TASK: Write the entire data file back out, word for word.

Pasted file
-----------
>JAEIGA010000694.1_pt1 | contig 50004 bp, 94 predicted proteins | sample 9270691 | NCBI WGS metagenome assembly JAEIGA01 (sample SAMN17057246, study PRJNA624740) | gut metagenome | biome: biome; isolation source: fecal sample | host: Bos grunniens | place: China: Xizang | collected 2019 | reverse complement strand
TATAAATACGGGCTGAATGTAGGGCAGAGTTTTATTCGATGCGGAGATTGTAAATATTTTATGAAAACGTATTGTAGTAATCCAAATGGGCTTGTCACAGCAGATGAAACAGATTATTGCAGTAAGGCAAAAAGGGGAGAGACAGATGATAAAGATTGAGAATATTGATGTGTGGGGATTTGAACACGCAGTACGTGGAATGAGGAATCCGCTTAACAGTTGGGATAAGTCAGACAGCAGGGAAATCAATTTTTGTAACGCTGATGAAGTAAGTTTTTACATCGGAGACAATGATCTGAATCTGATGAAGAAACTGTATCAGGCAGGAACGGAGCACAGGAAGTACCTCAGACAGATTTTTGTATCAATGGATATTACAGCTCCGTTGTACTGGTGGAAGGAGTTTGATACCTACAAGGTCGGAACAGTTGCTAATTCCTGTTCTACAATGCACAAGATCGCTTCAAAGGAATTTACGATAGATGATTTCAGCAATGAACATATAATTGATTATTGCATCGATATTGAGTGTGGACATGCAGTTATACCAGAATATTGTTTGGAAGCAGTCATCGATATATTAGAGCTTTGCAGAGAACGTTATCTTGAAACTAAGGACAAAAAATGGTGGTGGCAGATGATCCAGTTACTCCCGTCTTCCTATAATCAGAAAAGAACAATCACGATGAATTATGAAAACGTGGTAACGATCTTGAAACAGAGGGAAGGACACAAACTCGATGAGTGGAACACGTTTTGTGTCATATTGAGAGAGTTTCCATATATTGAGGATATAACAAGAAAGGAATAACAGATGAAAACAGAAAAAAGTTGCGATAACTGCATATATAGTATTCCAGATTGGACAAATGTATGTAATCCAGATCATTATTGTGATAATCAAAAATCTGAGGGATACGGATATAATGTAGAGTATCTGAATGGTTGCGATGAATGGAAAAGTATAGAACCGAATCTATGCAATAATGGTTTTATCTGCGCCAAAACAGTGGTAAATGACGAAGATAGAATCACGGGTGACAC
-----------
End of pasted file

>JAEIGA010000694.1_pt1 | contig 50004 bp, 94 predicted proteins | sample 9270691 | NCBI WGS metagenome assembly JAEIGA01 (sample SAMN17057246, study PRJNA624740) | gut metagenome | biome: biome; isolation source: fecal sample | host: Bos grunniens | place: China: Xizang | collected 2019 | reverse complement strand
TATAAATACGGGCTGAATGTAGGGCAGAGTTTTATTCGATGCGGAGATTGTAAATATTTTATGAAAACGTATTGTAGTAATCCAAATGGGCTTGTCACAGCAGATGAAACAGATTATTGCAGTAAGGCAAAAAGGGGAGAGACAGATGATAAAGATTGAGAATATTGATGTGTGGGGATTTGAACACGCAGTACGTGGAATGAGGAATCCGCTTAACAGTTGGGATAAGTCAGACAGCAGGGAAATCAATTTTTGTAACGCTGATGAAGTAAGTTTTTACATCGGAGACAATGATCTGAATCTGATGAAGAAACTGTATCAGGCAGGAACGGAGCACAGGAAGTACCTCAGACAGATTTTTGTATCAATGGATATTACAGCTCCGTTGTACTGGTGGAAGGAGTTTGATACCTACAAGGTCGGAACAGTTGCTAATTCCTGTTCTACAATGCACAAGATCGCTTCAAAGGAATTTACGATAGATGATTTCAGCAATGAACATATAATTGATTATTGCATCGATATTGAGTGTGGACATGCAGTTATACCAGAATATTGTTTGGAAGCAGTCATCGATATATTAGAGCTTTGCAGAGAACGTTATCTTGAAACTAAGGACAAAAAATGGTGGTGGCAGATGATCCAGTTACTCCCGTCTTCCTATAATCAGAAAAGAACAATCACGATGAATTATGAAAACGTGGTAACGATCTTGAAACAGAGGGAAGGACACAAACTCGATGAGTGGAACACGTTTTGTGTCATATTGAGAGAGTTTCCATATATTGAGGATATAACAAGAAAGGAATAACAGATGAAAACAGAAAAAAGTTGCGATAACTGCATATATAGTATTCCAGATTGGACAAATGTATGTAATCCAGATCATTATTGTGATAATCAAAAATCTGAGGGATACGGATATAATGTAGAGTATCTGAATGGTTGCGATGAATGGAAAAGTATAGAACCGAATCTATGCAATAATGGTTTTATCTGCGCCAAAACAGTGGTAAATGACGAAGATAGAATCACGGGTGACAC